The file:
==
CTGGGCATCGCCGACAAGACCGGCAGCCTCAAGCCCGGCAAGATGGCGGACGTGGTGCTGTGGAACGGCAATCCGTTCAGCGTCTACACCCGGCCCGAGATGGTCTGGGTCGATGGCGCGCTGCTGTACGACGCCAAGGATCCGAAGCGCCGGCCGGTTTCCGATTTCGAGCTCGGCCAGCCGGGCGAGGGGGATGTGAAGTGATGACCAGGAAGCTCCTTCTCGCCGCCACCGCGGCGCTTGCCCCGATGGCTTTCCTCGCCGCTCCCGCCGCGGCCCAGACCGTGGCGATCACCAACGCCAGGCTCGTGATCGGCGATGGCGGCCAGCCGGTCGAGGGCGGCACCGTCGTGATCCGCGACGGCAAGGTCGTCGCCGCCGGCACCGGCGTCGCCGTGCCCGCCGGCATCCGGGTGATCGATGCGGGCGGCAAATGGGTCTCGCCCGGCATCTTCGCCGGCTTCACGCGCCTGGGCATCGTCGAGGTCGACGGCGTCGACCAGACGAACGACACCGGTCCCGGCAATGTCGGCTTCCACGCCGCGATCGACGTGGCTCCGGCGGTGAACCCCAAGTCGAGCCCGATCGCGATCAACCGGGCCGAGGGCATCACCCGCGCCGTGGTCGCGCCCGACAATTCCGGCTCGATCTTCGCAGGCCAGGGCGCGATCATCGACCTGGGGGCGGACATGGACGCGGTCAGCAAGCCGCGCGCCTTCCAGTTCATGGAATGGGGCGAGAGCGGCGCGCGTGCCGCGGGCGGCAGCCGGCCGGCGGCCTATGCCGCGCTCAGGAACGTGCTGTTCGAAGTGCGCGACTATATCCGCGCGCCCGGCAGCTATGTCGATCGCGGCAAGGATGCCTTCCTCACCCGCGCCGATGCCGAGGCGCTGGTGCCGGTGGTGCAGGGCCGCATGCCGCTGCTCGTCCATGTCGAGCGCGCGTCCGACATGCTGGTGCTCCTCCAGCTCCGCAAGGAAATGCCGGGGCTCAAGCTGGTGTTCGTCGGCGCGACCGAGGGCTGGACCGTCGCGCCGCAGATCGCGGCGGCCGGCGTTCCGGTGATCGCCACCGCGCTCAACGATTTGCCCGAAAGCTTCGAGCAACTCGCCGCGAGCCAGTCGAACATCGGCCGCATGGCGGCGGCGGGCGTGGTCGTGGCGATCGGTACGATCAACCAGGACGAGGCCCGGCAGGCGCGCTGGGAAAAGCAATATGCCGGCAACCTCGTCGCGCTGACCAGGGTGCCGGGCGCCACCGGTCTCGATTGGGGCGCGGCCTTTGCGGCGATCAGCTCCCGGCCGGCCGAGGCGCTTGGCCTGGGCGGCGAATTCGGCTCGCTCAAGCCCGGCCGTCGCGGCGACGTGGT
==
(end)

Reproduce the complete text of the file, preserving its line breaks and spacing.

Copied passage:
CTGGGCATCGCCGACAAGACCGGCAGCCTCAAGCCCGGCAAGATGGCGGACGTGGTGCTGTGGAACGGCAATCCGTTCAGCGTCTACACCCGGCCCGAGATGGTCTGGGTCGATGGCGCGCTGCTGTACGACGCCAAGGATCCGAAGCGCCGGCCGGTTTCCGATTTCGAGCTCGGCCAGCCGGGCGAGGGGGATGTGAAGTGATGACCAGGAAGCTCCTTCTCGCCGCCACCGCGGCGCTTGCCCCGATGGCTTTCCTCGCCGCTCCCGCCGCGGCCCAGACCGTGGCGATCACCAACGCCAGGCTCGTGATCGGCGATGGCGGCCAGCCGGTCGAGGGCGGCACCGTCGTGATCCGCGACGGCAAGGTCGTCGCCGCCGGCACCGGCGTCGCCGTGCCCGCCGGCATCCGGGTGATCGATGCGGGCGGCAAATGGGTCTCGCCCGGCATCTTCGCCGGCTTCACGCGCCTGGGCATCGTCGAGGTCGACGGCGTCGACCAGACGAACGACACCGGTCCCGGCAATGTCGGCTTCCACGCCGCGATCGACGTGGCTCCGGCGGTGAACCCCAAGTCGAGCCCGATCGCGATCAACCGGGCCGAGGGCATCACCCGCGCCGTGGTCGCGCCCGACAATTCCGGCTCGATCTTCGCAGGCCAGGGCGCGATCATCGACCTGGGGGCGGACATGGACGCGGTCAGCAAGCCGCGCGCCTTCCAGTTCATGGAATGGGGCGAGAGCGGCGCGCGTGCCGCGGGCGGCAGCCGGCCGGCGGCCTATGCCGCGCTCAGGAACGTGCTGTTCGAAGTGCGCGACTATATCCGCGCGCCCGGCAGCTATGTCGATCGCGGCAAGGATGCCTTCCTCACCCGCGCCGATGCCGAGGCGCTGGTGCCGGTGGTGCAGGGCCGCATGCCGCTGCTCGTCCATGTCGAGCGCGCGTCCGACATGCTGGTGCTCCTCCAGCTCCGCAAGGAAATGCCGGGGCTCAAGCTGGTGTTCGTCGGCGCGACCGAGGGCTGGACCGTCGCGCCGCAGATCGCGGCGGCCGGCGTTCCGGTGATCGCCACCGCGCTCAACGATTTGCCCGAAAGCTTCGAGCAACTCGCCGCGAGCCAGTCGAACATCGGCCGCATGGCGGCGGCGGGCGTGGTCGTGGCGATCGGTACGATCAACCAGGACGAGGCCCGGCAGGCGCGCTGGGAAAAGCAATATGCCGGCAACCTCGTCGCGCTGACCAGGGTGCCGGGCGCCACCGGTCTCGATTGGGGCGCGGCCTTTGCGGCGATCAGCTCCCGGCCGGCCGAGGCGCTTGGCCTGGGCGGCGAATTCGGCTCGCTCAAGCCCGGCCGTCGCGGCGACGTGGT